Busse Combat Knife Company Sued by EEOC For Disability Discrimination
Wauseon Company Fired Employee After Learning of His Anxiety Disorder, Federal Agency Charges
A Wauseon, Ohio, knife manufacturer violated federal law by discharging an employee because of his disability, the U.S. Equal Employment Opportunity Commission (EEOC) charged in a recently lawsuit.
The lawsuit alleges Grant Boss was a CNC machine operator for Busse Combat Knife Company. In June 2016, he suffered an anxiety attack and left work. After learning that Boss suffered from generalized anxiety disorder, the employer asked Boss why he did not disclose this at hire and ordered him to provide a medical note clearing him to work. Even though Boss submitted such a note, the employer fired him because of his disability.
Such alleged conduct violates the Americans with Disabilities Act, which prohibits employers from discriminating against employees because of a disability. The agency seeks to recover monetary compensation for Boss in the form of back pay and compensatory damages for emotional distress, as well as punitive damages. The EEOC filed suit (EEOC v. Busse Combat Knife Co., Case No. 3:18-cv-00144) in U.S. District Court for the Northern District of Ohio after first attempting to reach a voluntary pre-litigation settlement through its conciliation process.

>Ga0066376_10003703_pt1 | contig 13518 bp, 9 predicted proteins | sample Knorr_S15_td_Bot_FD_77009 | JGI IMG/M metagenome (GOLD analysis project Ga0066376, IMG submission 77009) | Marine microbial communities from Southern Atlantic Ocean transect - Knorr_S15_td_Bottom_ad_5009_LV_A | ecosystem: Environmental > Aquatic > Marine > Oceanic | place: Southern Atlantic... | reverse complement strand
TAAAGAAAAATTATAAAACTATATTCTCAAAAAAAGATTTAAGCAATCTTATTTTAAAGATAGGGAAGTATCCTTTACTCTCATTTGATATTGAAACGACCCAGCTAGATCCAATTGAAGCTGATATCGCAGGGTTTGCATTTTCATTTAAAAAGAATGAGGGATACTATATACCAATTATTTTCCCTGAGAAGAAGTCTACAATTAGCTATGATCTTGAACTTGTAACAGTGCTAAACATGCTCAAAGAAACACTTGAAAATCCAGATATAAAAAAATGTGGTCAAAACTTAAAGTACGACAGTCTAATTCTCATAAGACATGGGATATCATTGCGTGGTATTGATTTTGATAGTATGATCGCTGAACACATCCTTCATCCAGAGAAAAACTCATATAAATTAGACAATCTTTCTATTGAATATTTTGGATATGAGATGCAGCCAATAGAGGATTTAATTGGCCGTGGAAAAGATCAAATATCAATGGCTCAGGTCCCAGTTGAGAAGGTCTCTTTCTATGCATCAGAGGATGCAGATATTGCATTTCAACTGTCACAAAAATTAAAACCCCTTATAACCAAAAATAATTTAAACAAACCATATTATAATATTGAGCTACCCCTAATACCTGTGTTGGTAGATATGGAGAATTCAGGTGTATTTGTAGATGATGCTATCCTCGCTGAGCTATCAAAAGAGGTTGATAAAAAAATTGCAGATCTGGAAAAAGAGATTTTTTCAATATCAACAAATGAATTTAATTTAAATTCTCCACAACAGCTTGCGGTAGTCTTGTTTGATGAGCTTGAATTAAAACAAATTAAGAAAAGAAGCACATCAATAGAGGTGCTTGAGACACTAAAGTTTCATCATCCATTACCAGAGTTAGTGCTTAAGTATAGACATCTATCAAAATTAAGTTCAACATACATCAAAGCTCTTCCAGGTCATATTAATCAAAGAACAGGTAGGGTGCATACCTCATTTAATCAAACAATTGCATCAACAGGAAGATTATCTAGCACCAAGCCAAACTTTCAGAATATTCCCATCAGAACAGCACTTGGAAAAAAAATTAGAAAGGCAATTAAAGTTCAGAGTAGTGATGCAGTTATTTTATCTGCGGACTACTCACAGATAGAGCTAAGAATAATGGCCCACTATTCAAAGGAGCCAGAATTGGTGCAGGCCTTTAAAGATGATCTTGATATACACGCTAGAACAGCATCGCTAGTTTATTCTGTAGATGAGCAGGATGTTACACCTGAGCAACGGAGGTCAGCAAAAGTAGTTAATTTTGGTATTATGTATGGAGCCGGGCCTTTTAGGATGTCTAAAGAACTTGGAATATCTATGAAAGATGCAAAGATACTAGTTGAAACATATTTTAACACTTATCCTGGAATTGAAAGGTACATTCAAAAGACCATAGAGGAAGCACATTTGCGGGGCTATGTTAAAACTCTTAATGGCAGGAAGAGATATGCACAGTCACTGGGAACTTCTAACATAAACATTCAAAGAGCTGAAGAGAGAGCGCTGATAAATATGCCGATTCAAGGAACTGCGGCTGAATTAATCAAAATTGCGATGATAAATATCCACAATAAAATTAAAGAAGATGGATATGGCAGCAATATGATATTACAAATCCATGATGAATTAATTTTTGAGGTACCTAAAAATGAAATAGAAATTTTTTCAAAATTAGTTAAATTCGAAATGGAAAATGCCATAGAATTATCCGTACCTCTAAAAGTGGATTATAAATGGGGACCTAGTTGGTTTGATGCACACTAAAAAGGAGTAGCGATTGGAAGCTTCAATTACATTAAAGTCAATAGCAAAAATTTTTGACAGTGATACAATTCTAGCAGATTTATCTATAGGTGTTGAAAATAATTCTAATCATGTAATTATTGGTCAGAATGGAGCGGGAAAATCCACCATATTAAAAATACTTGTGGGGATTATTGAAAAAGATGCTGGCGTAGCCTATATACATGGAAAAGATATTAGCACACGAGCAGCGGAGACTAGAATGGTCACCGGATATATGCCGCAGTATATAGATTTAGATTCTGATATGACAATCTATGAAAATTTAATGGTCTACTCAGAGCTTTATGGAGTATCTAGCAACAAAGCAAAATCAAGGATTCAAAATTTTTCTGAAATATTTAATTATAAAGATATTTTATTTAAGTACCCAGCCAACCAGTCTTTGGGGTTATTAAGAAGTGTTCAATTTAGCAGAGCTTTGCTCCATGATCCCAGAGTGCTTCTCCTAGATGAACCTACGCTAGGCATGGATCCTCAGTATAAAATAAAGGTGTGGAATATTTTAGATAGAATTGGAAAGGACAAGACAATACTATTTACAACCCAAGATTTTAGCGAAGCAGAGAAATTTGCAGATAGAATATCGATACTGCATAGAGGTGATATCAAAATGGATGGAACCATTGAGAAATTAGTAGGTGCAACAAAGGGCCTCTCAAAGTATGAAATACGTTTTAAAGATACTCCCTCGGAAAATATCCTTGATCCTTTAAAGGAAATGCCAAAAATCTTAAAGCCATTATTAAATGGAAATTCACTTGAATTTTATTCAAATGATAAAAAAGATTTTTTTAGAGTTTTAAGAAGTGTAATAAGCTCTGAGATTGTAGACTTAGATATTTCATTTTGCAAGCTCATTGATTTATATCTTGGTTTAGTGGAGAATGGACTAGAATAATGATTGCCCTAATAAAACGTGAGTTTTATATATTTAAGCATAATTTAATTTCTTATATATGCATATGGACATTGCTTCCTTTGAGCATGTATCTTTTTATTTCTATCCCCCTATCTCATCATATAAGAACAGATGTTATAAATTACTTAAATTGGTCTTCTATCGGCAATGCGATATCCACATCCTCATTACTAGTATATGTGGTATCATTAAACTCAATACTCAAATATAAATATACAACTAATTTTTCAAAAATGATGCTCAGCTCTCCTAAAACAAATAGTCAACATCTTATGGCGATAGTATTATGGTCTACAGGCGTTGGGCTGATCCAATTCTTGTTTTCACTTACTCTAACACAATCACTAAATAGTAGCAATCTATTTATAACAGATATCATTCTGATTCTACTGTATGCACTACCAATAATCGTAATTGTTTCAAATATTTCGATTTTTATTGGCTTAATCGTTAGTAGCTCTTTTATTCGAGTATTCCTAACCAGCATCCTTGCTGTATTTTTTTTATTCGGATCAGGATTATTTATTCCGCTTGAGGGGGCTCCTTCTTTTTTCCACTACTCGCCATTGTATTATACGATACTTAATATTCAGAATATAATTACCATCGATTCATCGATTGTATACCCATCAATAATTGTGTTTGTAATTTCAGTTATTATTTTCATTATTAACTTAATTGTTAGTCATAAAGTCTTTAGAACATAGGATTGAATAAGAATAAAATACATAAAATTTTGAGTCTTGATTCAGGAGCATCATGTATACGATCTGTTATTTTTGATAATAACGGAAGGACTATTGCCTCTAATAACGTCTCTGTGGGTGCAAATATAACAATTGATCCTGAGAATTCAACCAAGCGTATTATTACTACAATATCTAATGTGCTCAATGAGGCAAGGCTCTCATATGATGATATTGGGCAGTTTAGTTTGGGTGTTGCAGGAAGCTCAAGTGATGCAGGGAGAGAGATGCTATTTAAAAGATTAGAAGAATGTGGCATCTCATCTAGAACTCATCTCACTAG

"You cannot fire an employee simply because you learn of an impairment," said EEOC Trial Attorney Dale Price. "The EEOC will vigorously pursue violations of the ADA when employers base their decisions upon such grounds."
The Indianapolis District Office of the EEOC oversees Indiana, Michigan, Kentucky, and parts of Ohio.
The EEOC advances opportunity in the workplace by enforcing federal laws prohibiting employment discrimination. More information is available at www.eeoc.gov.